This is an area that I have not explored before. That is the creation of plug-ins and community property. Add to that the fact that the most graphical programming I have done is frame by frame line drawing animation on an Apple II. In this case I ran into a challenge online that requested an effect that Paint.NET did not offer.
My first adventure started with a version of CodeLab published by BoltBait (sorry I don't have a real name). It is a tool that launches as an effect within Paint.NET giving you a NotePad style editor for C# with some basic development-time code checking.
There is also a Visual Studio template for VS2005. It can be found here. This is how you can overcome the limitations of CodeLab. The main limitation is the fact that CodeLab gives very few options for dialog boxes. The best support for the template is a blog post which contains a howto.
Now if you are going to use the template then take advantage of the custom controls within the Paint.NET assemblies. These reside in PaintDotNet.Core.dll and PaintDotNet.exe. In my case I chose to use the ColorWheel.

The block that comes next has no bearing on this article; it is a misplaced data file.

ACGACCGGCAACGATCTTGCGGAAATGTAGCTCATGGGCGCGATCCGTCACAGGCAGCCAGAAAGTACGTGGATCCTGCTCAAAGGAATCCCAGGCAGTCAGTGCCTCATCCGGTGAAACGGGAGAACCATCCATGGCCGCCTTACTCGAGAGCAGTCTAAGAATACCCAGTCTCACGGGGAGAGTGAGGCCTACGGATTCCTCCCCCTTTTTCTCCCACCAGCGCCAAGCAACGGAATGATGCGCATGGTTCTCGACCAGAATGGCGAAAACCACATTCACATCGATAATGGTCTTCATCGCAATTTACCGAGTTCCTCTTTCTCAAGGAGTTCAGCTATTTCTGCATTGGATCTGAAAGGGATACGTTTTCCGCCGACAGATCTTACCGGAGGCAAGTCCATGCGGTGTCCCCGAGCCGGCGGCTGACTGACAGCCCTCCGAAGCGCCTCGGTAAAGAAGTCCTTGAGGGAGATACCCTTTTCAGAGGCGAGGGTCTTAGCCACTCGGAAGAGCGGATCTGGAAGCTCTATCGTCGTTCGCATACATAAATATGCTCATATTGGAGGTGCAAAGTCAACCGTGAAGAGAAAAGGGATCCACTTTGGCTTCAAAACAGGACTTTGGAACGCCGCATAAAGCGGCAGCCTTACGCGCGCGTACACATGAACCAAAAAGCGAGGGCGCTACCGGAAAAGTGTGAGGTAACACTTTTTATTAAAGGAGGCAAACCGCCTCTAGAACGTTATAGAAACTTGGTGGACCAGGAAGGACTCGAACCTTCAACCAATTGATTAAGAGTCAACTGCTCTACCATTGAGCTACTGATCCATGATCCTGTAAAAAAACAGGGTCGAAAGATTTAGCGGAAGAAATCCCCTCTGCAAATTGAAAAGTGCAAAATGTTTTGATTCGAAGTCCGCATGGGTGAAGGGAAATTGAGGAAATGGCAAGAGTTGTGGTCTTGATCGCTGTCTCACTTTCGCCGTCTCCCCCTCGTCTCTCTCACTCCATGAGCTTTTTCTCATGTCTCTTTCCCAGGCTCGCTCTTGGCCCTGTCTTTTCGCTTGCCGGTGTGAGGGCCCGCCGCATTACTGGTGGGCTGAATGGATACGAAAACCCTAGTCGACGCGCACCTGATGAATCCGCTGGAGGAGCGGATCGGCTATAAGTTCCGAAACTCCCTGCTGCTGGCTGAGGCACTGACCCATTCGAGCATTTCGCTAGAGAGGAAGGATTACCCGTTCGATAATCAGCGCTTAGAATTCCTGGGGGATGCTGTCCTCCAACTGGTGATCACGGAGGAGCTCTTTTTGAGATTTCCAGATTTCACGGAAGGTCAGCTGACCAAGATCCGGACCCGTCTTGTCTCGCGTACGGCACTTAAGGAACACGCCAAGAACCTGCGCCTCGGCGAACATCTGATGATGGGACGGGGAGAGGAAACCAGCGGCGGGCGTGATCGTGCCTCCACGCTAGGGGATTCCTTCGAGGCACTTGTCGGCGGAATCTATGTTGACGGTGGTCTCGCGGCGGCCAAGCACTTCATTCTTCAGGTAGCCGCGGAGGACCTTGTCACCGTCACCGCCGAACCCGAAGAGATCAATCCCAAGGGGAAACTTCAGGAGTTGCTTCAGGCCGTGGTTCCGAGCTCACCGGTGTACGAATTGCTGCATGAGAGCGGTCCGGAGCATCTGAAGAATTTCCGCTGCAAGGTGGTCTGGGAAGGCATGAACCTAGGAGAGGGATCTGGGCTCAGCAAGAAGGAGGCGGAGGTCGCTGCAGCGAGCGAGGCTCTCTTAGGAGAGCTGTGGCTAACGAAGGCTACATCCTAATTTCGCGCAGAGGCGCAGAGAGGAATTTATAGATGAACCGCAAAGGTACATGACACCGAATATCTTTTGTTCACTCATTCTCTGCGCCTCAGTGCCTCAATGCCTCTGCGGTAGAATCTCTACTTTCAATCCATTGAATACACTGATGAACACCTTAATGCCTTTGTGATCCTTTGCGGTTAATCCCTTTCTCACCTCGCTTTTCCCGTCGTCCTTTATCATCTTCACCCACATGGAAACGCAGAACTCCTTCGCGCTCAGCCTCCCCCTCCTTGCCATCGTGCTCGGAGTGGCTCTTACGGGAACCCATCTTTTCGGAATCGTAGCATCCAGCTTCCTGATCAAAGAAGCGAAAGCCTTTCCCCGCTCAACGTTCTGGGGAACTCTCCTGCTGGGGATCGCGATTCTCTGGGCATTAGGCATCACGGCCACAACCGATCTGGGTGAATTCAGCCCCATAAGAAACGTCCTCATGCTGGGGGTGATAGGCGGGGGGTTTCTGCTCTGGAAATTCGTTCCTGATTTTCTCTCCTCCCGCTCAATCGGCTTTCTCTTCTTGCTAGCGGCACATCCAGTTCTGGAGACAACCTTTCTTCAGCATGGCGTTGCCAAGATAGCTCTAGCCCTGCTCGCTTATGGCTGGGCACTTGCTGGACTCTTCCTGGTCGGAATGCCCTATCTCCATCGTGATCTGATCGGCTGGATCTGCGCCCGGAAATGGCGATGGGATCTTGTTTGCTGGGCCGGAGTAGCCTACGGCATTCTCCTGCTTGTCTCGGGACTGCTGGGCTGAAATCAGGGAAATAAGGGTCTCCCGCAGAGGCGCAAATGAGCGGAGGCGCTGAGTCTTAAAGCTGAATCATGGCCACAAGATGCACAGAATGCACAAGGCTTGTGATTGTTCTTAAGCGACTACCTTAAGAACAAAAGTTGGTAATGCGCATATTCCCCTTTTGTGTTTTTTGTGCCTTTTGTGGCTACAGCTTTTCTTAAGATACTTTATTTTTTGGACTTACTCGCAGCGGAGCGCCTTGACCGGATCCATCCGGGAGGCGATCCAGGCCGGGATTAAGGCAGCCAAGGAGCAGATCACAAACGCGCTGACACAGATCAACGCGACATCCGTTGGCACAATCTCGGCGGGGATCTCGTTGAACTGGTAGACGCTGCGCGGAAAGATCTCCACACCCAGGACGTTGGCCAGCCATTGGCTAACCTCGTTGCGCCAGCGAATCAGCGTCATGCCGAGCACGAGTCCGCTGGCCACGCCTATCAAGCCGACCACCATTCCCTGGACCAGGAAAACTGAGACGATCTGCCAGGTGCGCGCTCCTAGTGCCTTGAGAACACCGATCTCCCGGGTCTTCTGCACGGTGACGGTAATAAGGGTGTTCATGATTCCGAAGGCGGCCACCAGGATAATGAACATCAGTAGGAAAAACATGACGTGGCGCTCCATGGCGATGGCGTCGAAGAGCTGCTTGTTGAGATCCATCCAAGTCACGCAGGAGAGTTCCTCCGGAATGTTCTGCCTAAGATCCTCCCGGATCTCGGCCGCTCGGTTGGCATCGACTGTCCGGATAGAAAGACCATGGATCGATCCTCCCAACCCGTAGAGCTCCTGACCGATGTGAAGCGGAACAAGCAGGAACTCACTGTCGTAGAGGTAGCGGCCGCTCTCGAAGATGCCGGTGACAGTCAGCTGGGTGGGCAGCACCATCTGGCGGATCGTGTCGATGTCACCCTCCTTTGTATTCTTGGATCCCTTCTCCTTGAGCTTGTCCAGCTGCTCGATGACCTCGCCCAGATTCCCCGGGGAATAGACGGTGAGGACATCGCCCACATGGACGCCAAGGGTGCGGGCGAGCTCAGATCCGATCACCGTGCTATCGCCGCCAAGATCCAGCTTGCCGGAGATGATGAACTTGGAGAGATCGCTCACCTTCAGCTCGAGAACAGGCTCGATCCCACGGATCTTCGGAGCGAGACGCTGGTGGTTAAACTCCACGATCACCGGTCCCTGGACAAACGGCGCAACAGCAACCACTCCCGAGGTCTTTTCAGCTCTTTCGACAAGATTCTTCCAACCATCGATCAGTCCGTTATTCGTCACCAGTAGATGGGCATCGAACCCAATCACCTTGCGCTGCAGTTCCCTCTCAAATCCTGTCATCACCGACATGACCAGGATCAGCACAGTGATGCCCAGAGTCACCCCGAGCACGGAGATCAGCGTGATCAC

Another key thing to make sure of is that you implement all of the constructors in the token class (token is used for data communication with the dialog). It seem that the one that takes another copy of the same class is used to pass the token back to the main plug-in class' Render method.
If you want the user to get a real-time view of what they are changing each of your dialog control change events should call the FinishTokenUpdate method.
Of course there is more to developing Paint.NET effect than this, but I will write that when I work out a few more image theory subject with the one I am currently writing.